With a data warehouse in place, managers gain access to the information they need quickly and easily. This data can be used to support strategic decision-making, marketing efforts, and even employee productivity.
The benefits of data warehousing are clear. There are many options when it comes to implementing a data warehouse. Many businesses have already invested in a solution that is up and running. The benefit of using a modern BI platform like Domo is that you can connect directly into an existing data warehouse without moving your data.
Benefits of a data warehouse
A well-executed data warehousing strategy can provide a number of benefits for businesses, including:
The ability to cleanse and merge data from different sources creates a single truth record.
Improved decision-making, as managers have access to timely, accurate information about their operations.
Increased efficiency, as employees can easily find the information they need to do their jobs.
Reduced risk, as data can be analyzed to reveal underlying trends and relationships more quickly than would otherwise be possible.
Better customer service by gathering all relevant information in one place for more efficient access by front-line employees.
New insights into the behavior of customers and other market segments through detailed analysis of data.
The ability to respond more quickly and effectively to changes in the marketplace by having the right information at their fingertips.
Enhanced competitiveness, as businesses can make better decisions faster than their rivals.
As valuable as data warehouses are for business intelligence, only a small percentage of companies have one in place. According to a recent study by Deloitte, a shocking 39% of surveyed team members said their company had a confident data strategy for decision-making.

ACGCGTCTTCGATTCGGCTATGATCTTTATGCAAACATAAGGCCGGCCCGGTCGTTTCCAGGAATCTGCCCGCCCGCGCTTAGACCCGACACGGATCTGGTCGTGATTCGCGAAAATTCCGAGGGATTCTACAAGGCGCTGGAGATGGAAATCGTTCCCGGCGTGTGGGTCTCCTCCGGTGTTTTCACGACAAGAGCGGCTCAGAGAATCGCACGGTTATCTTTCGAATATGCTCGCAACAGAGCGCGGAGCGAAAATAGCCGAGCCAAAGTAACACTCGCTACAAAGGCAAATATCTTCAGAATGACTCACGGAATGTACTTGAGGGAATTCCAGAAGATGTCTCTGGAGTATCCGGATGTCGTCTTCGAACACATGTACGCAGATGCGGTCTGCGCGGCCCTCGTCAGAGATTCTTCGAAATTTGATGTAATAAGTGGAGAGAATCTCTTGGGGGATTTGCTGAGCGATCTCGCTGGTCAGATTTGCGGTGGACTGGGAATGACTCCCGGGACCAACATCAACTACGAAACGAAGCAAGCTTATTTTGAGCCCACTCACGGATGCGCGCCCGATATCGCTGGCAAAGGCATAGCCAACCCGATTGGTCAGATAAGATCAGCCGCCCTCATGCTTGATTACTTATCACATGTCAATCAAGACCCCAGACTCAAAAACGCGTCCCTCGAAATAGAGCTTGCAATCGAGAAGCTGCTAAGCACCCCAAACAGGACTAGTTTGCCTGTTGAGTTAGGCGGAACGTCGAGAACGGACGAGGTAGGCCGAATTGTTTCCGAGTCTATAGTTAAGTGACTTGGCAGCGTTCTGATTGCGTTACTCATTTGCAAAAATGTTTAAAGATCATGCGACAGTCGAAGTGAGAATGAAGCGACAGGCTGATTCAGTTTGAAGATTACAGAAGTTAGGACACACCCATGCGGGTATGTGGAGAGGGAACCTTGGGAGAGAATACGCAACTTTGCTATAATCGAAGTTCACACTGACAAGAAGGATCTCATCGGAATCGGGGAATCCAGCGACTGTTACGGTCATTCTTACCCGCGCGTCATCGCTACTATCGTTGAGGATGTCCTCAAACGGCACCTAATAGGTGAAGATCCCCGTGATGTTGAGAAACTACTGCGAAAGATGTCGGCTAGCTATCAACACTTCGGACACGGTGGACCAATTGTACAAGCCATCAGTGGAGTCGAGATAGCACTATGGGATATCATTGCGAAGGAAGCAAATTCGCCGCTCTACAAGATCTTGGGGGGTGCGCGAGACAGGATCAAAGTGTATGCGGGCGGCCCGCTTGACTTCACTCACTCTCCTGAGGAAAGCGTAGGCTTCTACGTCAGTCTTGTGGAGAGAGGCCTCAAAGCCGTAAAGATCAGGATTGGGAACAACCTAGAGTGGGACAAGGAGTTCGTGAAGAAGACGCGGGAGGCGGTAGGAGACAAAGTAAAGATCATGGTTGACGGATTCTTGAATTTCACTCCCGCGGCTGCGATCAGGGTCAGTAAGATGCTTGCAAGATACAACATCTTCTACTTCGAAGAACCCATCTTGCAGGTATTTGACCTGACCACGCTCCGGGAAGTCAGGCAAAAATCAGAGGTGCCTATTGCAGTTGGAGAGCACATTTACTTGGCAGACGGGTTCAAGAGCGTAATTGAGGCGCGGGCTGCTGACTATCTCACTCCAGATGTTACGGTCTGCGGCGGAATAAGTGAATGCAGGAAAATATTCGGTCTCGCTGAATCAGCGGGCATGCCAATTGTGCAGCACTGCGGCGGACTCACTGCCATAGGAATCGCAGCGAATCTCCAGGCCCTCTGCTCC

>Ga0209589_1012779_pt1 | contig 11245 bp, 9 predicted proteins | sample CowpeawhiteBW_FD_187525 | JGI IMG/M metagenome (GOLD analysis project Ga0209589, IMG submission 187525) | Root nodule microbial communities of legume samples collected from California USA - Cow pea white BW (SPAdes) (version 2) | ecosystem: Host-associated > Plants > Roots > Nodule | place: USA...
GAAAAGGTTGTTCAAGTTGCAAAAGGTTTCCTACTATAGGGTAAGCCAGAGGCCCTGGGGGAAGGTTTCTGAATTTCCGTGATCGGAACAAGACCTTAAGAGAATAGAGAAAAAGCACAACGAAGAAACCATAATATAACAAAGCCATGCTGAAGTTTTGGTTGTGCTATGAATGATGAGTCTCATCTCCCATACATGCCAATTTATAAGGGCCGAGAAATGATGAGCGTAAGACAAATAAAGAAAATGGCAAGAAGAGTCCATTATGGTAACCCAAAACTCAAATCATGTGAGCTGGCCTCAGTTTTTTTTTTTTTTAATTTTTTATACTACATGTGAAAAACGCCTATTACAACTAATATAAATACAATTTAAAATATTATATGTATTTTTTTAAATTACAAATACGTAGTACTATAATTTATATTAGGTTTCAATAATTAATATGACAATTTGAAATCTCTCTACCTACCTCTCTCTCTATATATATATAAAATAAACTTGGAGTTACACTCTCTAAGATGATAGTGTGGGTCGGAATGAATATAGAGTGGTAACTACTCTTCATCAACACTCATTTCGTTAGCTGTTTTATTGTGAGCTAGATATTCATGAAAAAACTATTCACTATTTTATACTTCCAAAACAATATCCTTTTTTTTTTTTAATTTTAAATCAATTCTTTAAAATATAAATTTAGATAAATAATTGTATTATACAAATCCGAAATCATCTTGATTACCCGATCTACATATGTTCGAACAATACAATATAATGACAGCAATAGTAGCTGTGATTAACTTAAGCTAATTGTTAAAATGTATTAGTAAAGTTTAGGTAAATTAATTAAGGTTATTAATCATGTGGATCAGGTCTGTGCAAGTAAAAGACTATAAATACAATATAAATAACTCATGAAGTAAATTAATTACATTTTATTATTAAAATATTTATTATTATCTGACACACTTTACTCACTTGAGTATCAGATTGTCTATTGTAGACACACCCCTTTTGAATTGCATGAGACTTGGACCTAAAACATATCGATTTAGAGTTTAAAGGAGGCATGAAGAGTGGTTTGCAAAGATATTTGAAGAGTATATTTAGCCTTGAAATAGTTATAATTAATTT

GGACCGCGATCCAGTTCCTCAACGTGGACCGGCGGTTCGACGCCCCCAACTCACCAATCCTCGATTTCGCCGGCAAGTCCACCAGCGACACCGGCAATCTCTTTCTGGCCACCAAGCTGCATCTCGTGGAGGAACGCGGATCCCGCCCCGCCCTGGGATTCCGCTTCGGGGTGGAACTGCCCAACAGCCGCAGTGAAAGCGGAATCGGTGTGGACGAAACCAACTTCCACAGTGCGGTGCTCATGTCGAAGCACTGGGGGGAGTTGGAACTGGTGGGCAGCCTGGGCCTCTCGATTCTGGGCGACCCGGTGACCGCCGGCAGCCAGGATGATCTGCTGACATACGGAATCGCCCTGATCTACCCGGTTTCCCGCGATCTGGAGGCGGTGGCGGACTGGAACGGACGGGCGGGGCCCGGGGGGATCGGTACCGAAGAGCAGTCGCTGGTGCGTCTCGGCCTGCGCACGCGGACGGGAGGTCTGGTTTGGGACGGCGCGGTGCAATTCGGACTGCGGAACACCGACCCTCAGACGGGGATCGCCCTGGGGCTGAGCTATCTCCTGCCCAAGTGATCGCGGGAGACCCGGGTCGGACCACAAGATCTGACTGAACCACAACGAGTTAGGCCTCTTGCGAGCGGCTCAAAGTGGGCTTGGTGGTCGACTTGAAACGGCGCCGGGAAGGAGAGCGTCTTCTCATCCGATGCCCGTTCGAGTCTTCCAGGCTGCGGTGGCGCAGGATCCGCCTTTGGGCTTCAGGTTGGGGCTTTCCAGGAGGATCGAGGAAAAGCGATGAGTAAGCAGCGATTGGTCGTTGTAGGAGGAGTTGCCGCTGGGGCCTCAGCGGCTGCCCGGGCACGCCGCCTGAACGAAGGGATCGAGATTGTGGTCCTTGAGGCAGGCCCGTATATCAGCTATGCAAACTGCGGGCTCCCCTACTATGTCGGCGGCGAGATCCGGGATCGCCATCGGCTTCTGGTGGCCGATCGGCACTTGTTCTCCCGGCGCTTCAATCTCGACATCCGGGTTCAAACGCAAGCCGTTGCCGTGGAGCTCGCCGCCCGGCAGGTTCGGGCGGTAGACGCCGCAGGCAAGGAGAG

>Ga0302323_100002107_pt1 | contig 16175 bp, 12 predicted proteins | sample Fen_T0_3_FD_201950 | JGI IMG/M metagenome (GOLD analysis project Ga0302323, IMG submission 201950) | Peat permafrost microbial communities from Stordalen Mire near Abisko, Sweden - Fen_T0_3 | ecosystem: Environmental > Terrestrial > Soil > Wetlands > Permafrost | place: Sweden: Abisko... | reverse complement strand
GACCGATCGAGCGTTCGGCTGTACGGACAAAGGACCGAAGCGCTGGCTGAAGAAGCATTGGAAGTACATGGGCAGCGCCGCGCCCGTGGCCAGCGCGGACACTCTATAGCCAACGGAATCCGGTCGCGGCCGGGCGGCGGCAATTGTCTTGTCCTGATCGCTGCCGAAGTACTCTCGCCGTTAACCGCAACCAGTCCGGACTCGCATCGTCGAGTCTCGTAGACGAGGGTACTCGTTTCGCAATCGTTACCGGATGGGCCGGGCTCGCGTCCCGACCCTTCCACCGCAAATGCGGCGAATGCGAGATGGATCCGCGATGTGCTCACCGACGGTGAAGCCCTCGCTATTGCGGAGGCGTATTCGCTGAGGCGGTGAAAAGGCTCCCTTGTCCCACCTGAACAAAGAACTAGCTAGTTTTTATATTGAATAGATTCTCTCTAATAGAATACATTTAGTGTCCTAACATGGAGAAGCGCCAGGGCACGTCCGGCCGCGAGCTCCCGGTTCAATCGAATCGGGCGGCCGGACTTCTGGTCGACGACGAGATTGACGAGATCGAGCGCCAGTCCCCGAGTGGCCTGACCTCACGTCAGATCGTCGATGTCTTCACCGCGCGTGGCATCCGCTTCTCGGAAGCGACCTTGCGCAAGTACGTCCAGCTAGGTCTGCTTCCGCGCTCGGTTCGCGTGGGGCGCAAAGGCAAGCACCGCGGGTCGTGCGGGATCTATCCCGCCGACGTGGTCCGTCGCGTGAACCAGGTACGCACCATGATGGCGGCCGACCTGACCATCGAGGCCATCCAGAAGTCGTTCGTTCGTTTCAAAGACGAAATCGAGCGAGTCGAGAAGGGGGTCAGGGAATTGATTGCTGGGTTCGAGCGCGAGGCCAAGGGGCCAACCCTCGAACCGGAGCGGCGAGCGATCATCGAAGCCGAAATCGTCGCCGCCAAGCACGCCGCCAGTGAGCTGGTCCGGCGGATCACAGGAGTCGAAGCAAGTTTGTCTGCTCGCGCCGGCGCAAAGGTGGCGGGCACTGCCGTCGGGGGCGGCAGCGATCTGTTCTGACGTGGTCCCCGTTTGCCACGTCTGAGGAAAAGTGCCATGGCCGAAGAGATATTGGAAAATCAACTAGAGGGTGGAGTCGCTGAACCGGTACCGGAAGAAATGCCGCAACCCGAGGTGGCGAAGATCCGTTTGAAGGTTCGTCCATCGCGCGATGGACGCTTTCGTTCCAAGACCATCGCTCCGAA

Clearly, there’s still some work to be done to educate businesses about the value of data warehousing. With more and more companies turning to BI for a competitive edge, that number is sure to grow in the years ahead.
Preparing for a digital future with data warehousing
If you’re trying to stay ahead of the curve, enterprise companies should be embracing data warehousing as a key part of their BI strategy. This approach has proven itself valuable within organizations ahead of the curve.
To get started, you’ll need to identify the business needs that a data warehouse can address. Once you’ve done that, you can start to map out your organization’s data requirements and find the right solution to help you get started.
It’s important to remember that data warehousing is an ongoing process—one that should be revisited on a regular basis. The needs of your business will change over time, so it’s important to have a data warehousing strategy that can adapt with you.
In the years ahead, we can expect even more businesses to turn to data warehousing as they seek to stay competitive in a digital world. By embracing this technology now, you’re putting your business in a position to enjoy all of the benefits that data warehousing has to offer.